Travel clothing, when referring to extensive foreign travel, takes on two categories: what to wear on the voyage, and what to pack to last for the rest of the trip. Once the rigors of the steamship were over, travelers could resume normal dress, but guidebooks offered comprehensive packing lists, unanimously advising traveling light. Women were advised to bring a few sturdy undergarments without delicate trim to withstand hotel laundries, and a minimum of outfits—the black silk dress and wool tailored suits being top recommendations. Even when travel became more luxurious, women were advised to wear outfits uncluttered by trims and flounces, which were difficult to keep tidy and clean. The tailored outfits that entered women's fashions in the 1870s were ideal for travel.
Travel to tropical climates required specialized equipment such as pith helmets to protect from the sun (with veiling for women) and khaki-colored linen and cotton being logical fabrics and colors in dusty, sandy places. Green-lined parasols—green was thought to protect the eyes—and green sunglasses were also necessary accoutrements.
By about 1900, travel by both sea and rail had become less dirty. Fashion advice for travelers addressed matters of etiquette more than practical issues. Travel costume merely had to fit within pre-existing codes of dress: "The boat is the country, and the train [is] town in the morning," Vogue had only to declare in June of 1925, and its readers knew precisely what was proper (p. 58).
Travel by automobile was, in its early years, more of a sport than a mode of travel, and as such its specialized clothing need not be discussed at length here. Open cars required long linen dusters and goggles for both sexes as protection from dust, and ladies wore veils over their hats for some protection from sun, wind, and dust. A uniform emerged for chauffeurs, and long "car coats" kept passengers warm; later in the century, the "car coat" was by definition short, for convenient movement by the driver.
Choosing clothes for airplane travel was also largely a matter of etiquette. While choosing fabrics less likely to wrinkle and show dirt was always a concern, flying in an enclosed cabin did not require specialized clothing. However, luggage design had to adapt to the weight restrictions of airplane travel, and aluminum and smaller suitcases quickly replaced the heavy steamer and other trunks used in railway and steamship travel. Lately, travelers' desire to forgo checked luggage has led to the design of wheeled bags conforming to size restrictions for overhead or under-seat stowing. Additionally, the democratization of travel led to a decline in use of porters, further incentive for designing lightweight, convenient bags.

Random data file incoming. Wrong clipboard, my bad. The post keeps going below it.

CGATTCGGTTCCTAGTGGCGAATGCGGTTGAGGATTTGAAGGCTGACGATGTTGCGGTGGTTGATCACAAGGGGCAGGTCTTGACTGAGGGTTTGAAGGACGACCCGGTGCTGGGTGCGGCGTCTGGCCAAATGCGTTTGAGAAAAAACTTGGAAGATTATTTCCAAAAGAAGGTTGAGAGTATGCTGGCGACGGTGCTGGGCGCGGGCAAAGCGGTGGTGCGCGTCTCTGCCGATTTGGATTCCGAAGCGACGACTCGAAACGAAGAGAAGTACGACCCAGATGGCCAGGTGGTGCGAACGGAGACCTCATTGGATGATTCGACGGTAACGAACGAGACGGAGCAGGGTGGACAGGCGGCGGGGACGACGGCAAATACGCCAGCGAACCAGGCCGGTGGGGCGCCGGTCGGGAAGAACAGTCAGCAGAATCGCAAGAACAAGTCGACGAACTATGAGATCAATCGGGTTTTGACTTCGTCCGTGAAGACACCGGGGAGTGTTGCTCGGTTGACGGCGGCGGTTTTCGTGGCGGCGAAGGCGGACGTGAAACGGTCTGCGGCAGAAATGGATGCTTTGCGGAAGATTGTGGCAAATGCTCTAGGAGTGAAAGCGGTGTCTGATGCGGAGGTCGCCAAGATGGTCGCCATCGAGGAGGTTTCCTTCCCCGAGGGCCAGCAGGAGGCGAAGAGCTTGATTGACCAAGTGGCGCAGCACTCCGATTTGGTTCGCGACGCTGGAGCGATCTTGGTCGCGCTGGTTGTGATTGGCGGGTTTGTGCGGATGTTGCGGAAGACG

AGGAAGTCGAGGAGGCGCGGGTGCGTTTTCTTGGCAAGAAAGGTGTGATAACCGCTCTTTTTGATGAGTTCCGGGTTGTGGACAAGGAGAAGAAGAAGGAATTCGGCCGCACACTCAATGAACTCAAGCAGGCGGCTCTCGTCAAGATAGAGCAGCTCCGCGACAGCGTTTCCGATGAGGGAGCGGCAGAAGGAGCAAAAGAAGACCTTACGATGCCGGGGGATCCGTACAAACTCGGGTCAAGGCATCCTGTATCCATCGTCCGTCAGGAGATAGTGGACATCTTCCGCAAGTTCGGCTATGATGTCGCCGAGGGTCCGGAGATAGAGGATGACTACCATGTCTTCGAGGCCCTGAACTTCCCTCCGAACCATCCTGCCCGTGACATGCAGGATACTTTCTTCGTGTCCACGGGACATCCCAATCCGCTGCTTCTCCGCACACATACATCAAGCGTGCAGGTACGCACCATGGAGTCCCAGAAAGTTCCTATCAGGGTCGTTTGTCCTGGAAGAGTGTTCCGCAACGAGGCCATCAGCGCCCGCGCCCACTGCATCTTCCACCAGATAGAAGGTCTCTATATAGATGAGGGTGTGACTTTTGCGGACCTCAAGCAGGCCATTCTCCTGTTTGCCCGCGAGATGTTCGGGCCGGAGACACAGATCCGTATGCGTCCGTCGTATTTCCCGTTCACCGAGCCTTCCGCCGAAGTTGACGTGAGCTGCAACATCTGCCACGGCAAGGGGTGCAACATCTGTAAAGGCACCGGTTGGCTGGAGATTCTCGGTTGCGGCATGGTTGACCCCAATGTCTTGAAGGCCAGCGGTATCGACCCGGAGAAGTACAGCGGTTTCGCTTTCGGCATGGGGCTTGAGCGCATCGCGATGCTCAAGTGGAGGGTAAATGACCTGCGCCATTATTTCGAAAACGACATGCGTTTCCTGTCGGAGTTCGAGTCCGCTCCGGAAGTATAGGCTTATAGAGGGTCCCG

The later twentieth century saw innovations in synthetic fibers and fabrics useful to travelers seeking clothes that resist wrinkling when packed or worn, take little space in a suitcase, and can be washed in a hotel sink and hung to dry, avoiding costly and time-consuming laundering by a hotel—or easily done in less luxurious locales, as modern travelers venture into locations beyond the traditional centers of culture that were the destinations of nineteenth-century voyagers. Travelers can also purchase garments and gadgets to ease both their airplane journey and the rest of their travels, including specialized toiletry bags and packing organizers; reversible, wrinkle-proof, drip-dry, less bulky dresses and skirts; and garments suited to hot climates.
See alsoOuterwear .
Cooper-Hewitt Museum. Bon Voyage: Design for Travel. New York, 1986. Exhibition Catalogue.
Dunbar, Seymour. A History of Travel in America. Indianapolis, Ind.: Bobbs Merrill, 1915.
Knox, Tomas W. How to Travel: Hints, Advice, and Suggestions to Travelers by Land and Sea. New York: G. P. Putnam's Sons, 1887.
Ledoux, Kate Reed. Ocean Notes and Foreign Travel for Ladies. New York: Cook, Son, and Jenkins, 1878.
Luce, Robert. Going Abroad? Some Advice. Boston: Clipping Bureau Press, 1897.
O'Brien, Alden. Don't Leave Home without It: Travel Clothing in America, 1840–1940. Unpublished Master's Thesis, Fashion Institute of Technology, New York, 1989.